Friday, August 15, 2014

Sad Eyes II

   As you may recall, our neighborhood had a small issue yesterday. A cat has been wandering around for a few days, bedraggled and shy, wearing a flea collar
. It obviously had been someone’s pet but had fallen on hard times. Either it was lost, or someone had dumped it in our neighborhood. I don’t know which makes me more sad.

          I called our animal control officer, who dropped off a humane trap and provided us with advice and information. He’s a retired state environmental police officer but learning this gave me a moment’s pause when he pulled up in a huge Mercedes SUV and left it running and spewing emissions the full twenty minutes he was here. A nice man, though, who obviously cared about animals.

          One interesting theory from him:
          “Now I’m not sayin’ anything against possums, but you get one of them in your trap, don’t worry about the rabies. Rabies goes to the brain, but possums don’t get rabies ‘cause their brain is the size of a pea!”

          So off he roared and there I was with this giant trap and the vision of dealing with the endless parade of wildlife that would be trapped in my new cage. What had I been thinking? After the first flurry of neighborhood conversations, everyone else had gone off to their day and I was the one left holding the bag trap.

          Before long, though, we had another sighting. I rushed outside, covered the metal gridded floor of the trap with newspaper as instructed, put in a dish of tuna, and put it out in our yard.

          The cat ambled across the street.

          We then moved the trap over to the neighbor’s yard and what do you know? Within thirty seconds the cat went in the trap, the door swung shut, and voila!

          Well, that was easy.

          What came next was the hard part. What to do with it.
I covered the cage per my instructions.
"What you gotta do - and this is imperative -
is you gotta cover the cage. That way he'll
think he's in a cave or a den."
It sounded more like a recipe for a happy
fox than a housecat, but okay. 

          I called every rescue center, cat feral program, and nearby vet in what seemed like a fifty mile radius and no one could/would take it.

          I knew I couldn’t keep it because Satchel would never, at this stage of his long life, tolerate another cat.

          My husband and I finally drove him to the animal shelter in the city, and the three of us waited, the cat mewing sadly and looking up at us through the bars of his cage. We filled out paperwork, to include checking the box in which we choose NOT to know the outcome, and turned him over.
          We left a donation and went home with our empty cage.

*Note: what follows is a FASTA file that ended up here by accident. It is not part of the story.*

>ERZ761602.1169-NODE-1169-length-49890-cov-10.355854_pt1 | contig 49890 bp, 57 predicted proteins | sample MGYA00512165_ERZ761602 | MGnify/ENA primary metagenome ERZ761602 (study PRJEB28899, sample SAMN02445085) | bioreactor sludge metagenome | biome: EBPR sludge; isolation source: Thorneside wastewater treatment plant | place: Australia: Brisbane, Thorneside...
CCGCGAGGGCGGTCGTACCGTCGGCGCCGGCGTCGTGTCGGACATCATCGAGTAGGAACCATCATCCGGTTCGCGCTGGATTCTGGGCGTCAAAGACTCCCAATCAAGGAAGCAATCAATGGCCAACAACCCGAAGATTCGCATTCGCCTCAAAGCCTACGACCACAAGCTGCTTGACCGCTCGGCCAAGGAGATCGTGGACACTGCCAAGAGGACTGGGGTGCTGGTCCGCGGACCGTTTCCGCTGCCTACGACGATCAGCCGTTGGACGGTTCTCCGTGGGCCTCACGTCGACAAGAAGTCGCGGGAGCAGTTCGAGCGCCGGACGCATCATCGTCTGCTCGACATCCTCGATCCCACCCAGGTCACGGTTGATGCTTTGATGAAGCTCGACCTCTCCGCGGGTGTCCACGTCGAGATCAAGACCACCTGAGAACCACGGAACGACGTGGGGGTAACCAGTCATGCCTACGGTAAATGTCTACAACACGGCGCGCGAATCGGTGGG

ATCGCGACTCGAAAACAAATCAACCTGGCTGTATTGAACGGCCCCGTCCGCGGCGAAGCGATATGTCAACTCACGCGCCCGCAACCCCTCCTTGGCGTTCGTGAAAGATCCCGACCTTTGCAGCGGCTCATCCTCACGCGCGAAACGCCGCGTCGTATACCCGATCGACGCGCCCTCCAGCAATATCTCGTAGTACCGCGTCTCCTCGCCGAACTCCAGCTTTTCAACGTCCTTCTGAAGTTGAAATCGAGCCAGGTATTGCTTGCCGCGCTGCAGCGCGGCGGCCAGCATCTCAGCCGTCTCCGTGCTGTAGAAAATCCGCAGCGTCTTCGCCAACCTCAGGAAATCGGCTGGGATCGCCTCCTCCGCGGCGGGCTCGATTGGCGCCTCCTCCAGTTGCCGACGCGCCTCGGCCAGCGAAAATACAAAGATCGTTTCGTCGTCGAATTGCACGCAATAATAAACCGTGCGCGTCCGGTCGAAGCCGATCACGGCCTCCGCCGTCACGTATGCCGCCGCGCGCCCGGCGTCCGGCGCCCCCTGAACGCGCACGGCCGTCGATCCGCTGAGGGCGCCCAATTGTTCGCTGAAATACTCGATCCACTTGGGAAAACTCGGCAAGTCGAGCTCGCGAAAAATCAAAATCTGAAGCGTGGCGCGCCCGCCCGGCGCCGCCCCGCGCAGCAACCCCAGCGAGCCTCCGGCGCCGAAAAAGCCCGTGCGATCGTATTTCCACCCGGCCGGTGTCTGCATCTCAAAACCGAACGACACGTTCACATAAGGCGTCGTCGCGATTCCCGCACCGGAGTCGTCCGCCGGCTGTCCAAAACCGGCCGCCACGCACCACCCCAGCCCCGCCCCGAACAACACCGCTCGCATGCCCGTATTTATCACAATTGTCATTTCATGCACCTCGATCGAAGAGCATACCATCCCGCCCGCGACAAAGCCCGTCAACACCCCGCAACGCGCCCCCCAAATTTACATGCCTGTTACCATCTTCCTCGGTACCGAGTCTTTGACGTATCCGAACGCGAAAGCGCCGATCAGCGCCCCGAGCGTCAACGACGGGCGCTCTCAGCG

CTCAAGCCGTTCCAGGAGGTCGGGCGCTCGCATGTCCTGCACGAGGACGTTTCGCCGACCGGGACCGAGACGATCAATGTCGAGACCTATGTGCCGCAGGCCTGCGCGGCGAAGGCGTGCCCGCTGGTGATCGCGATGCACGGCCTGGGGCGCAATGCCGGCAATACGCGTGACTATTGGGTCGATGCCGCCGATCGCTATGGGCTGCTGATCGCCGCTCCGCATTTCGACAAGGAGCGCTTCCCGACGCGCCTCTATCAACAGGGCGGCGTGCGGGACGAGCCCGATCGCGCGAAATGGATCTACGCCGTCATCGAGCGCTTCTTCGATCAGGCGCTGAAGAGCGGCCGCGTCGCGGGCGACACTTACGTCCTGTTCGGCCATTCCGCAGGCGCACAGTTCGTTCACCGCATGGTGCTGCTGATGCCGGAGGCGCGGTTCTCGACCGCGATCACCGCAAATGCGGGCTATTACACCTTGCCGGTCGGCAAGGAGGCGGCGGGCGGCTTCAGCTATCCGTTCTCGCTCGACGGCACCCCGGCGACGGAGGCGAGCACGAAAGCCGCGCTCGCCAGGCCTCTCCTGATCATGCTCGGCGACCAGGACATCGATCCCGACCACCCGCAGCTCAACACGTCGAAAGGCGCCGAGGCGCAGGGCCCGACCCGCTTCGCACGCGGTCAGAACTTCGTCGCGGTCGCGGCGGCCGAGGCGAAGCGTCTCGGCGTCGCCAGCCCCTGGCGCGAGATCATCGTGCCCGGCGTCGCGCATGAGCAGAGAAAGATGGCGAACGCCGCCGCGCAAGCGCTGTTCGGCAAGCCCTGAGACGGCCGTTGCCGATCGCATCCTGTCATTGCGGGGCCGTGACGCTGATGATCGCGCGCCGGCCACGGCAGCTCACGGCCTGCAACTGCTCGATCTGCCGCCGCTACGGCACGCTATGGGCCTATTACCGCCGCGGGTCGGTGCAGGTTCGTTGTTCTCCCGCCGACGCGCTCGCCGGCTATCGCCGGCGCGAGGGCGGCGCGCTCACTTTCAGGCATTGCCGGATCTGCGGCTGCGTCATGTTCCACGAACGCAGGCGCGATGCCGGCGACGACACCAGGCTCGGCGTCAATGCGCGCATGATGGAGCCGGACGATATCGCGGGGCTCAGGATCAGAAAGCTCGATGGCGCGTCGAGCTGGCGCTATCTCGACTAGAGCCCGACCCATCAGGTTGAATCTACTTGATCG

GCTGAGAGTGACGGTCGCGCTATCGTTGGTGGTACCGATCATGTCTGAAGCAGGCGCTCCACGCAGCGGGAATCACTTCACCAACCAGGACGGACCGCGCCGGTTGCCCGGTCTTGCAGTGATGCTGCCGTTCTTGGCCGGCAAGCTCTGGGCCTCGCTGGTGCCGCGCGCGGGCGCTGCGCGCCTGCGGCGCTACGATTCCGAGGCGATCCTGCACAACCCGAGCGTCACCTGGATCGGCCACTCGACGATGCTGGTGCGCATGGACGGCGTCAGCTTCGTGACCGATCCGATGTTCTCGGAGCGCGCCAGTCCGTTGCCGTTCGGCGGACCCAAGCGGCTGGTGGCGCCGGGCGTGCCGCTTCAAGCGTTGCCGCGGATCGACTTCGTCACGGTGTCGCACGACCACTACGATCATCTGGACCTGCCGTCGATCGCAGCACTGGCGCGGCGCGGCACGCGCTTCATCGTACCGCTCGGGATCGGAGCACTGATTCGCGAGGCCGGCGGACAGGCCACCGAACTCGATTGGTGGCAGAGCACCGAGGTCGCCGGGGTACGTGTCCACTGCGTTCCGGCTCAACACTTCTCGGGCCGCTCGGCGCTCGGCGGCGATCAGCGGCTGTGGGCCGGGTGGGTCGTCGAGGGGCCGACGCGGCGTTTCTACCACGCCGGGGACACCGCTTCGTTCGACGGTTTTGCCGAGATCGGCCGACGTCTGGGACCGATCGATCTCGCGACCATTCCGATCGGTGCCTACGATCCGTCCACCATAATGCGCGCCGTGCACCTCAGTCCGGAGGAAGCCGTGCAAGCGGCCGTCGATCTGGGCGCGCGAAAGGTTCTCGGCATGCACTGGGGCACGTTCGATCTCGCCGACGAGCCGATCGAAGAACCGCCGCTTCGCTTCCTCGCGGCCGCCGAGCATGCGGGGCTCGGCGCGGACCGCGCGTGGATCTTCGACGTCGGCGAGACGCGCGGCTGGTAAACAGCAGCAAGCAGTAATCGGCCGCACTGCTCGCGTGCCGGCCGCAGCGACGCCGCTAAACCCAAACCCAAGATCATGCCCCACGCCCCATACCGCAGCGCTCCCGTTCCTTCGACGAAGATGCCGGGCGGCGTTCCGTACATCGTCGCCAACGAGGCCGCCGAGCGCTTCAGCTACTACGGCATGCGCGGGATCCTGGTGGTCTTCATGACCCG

I don’t know how in the world people work at animal shelters. 


  1. Oh how sad.
    Truth is it happens over and over every day. Perhaps our kitten is lucky and finds a good home.
    I hate people who abandon pets.

  2. Sad. I had a wandering cat in our yard, but she seemed to move with the hoarder family.

  3. She really is a pretty cat. Russian blue in color. Perhaps that will bode well in her re-homing.

  4. Oh, dear. A raggedy version of my daughters cat, Kitty (short for Katherine, because everyone would just call her kitty!). Kitty went to heaven at least ten years ago. My best wishes for your fellow.

  5. Just after we put isabel our 15 year old girl kitty down, we went to our local (well, local to us - 2 1/2 hours away lol) shelter and adopted a sweet teenager kitty - not a kitten. We adore her, and so does our other cat, Tomaz...well that is when shes not goading him by jumping on his head and running away...i swear i can hear her giggling when she does that.

    Thank you for giving this kitty a second chance. Much better off in a shelter where there is food, water and a chance, then a coyote, car, or the worse outcome; someone who hates cats...

  6. Poor thing. It's a very pretty cat. I couldn't have turned it over to a shelter (not judging you however). I would have just left food and water out for it, or perhaps had it fixed first and then let it go and put out food. Just about every cat I ever had (including my current cat) was a rescue.

    1. In a perfect world, maybe I could have followed your advice. However, the cat was walking with difficulty, had no lower teeth, and we have coyotes and fisher cats in the woods that are next to all our houses.
      The lady at the shelter evaluated him, said he'd been fixed already, and was in poor condition.
      He was a frightened housecat who came to all of our doors.
      His chances of survival on his own were thin indeed.

  7. Bless you for taking the trouble to do what you could for this cat. He is beautiful and I hope he recovers well and someone takes him home.


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